Monday, July 6, 2009

The boat-car czar

Cuban mechanic Rafael Diaz

Rafael Diaz just wouldn't give up.
In 1994, the intrepid mechanic turned a 1947 Buick into a boat and tried crossing the Florida Straits. The Coast Guard caught him, sent him home and sunk his craft.
Diaz tried again in February 2004, retooling a 1959 Buick and steering it toward Florida. But the Coast Guard nabbed him again.
I met him at his home right after that.

Diaz explains how the 1959 Buick worked.
The plans

Diaz told me that 11 people were aboard the Buick car-boat when it left Cuba on Feb. 2, 2004. The Coast Guard intercepted the unusual craft the next day. Diaz told me:
We almost made it, too. We could see the shoreline.
Nivia Valdes Galvez told me she admired her husband's dedication. She said:
He’d spend 12, 14, even 16 hours a day working on that car.
Some Cuban-American leaders in Florida said the vintage Buick belonged in a museum, a reminder of the lengths Cubans go to reach the United States.
But the Coast Guard said the car had to be destroyed because it was a hazard to other vessels. Diaz said:
They tried to sink it, but it wouldn’t sink. It was a strong car. A boat captain called me and ask, ‘What’s inside that car?’
Diaz said he had pumped more than $1,000 in foam into the car’s nooks and crannies, which allowed it to float. Coast Guard officers had to shoot at it and fill it with water to force it below the surface.
If Diaz and the others aboard had reached Florida, they planned to drive to a relative's home in Lake Worth, Fla. The Buick still had its tires and was fully functional on land.

Diaz' beloved 1959 Buick

When I met Diaz in 2004, he said he would try reaching Florida again using another car. And he made good on that promise.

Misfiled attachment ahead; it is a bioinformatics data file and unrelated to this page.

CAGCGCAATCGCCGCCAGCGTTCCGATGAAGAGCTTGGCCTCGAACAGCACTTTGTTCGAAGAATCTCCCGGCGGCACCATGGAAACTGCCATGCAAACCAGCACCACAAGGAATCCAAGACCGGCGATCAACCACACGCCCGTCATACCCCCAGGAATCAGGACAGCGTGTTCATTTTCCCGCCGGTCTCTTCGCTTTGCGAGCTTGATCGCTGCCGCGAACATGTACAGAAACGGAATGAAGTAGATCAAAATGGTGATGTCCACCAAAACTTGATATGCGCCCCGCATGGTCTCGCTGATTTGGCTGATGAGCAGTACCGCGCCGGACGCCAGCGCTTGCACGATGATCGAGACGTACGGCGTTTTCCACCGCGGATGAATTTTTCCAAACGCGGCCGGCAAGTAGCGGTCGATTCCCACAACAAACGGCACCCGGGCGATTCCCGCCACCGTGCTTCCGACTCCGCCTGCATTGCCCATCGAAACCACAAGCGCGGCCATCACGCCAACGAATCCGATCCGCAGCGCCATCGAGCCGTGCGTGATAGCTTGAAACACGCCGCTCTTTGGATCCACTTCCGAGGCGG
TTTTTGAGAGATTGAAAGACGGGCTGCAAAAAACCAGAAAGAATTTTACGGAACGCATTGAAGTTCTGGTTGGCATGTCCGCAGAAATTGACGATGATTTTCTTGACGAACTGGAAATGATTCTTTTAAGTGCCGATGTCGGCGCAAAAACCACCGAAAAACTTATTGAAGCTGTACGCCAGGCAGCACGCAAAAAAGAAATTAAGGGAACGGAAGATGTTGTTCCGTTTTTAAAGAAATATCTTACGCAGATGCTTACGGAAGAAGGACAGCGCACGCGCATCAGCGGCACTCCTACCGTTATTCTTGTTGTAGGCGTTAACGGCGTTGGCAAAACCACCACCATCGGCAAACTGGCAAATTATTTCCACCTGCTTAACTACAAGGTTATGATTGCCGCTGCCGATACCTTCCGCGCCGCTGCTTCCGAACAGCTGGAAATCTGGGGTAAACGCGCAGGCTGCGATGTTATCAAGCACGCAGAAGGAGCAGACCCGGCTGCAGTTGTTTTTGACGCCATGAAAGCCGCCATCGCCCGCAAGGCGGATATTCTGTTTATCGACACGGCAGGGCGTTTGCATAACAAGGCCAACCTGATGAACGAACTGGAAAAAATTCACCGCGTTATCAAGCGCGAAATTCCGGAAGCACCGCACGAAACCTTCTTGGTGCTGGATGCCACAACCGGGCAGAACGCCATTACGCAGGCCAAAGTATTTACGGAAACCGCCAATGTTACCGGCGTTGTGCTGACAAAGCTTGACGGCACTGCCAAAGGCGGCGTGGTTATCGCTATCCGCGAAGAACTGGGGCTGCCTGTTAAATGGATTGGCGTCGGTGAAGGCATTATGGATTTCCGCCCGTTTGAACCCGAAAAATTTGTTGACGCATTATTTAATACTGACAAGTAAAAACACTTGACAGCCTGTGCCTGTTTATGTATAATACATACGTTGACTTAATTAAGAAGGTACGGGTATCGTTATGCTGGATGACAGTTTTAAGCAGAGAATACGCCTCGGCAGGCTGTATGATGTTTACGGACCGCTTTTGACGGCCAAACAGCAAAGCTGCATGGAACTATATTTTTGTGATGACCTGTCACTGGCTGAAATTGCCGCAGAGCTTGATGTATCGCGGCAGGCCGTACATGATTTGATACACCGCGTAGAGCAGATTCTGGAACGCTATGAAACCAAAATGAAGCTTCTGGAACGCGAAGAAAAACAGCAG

In June 2005, he converted a 1949 Mercury station wagon into a boat and set off through the shark-infested waters.
The Coast Guard caught him for a third time and sank his boat, which had been used as a taxi in Cuba.

Miami NBC video grab showing Coast Guard stopping the 1949 Mercury used in the 2005 attempt.
Source of car-boat photos: Floating Cubans

But the third time was the charm. This time around, Diaz and his wife and their children were taken in for questioning and admitted to the United States.

Cuban officials say migrants risk their lives at sea because of a U.S. law that virtually guarantees residency to Cuban migrants as long as they reach American soil.
A May 2009 Congressional Research Service report says changes in U.S. immigration policies toward Cuba are "not imminent" or "likely to be easily achieved."
But the U.S. and Cuba have have agreed to hold new talks on migration.

Links:
May 2009 CRS report, "Cuban Migration to the United States: Policies and Trends"
Floating Cubans Web site, a tribute to Cuba's truckonauts
March 23, 2009 - $100,000 replica of fabled seafaring Chevy unveiled

1 comment:

MartinUthero said...

what a great and inspiring story about this ordinary person with a good idea and dedication made a boar out of a blue viagra online color car to cross illegally to a country where his future was, unfortunately he did not make it, but still it is a nice story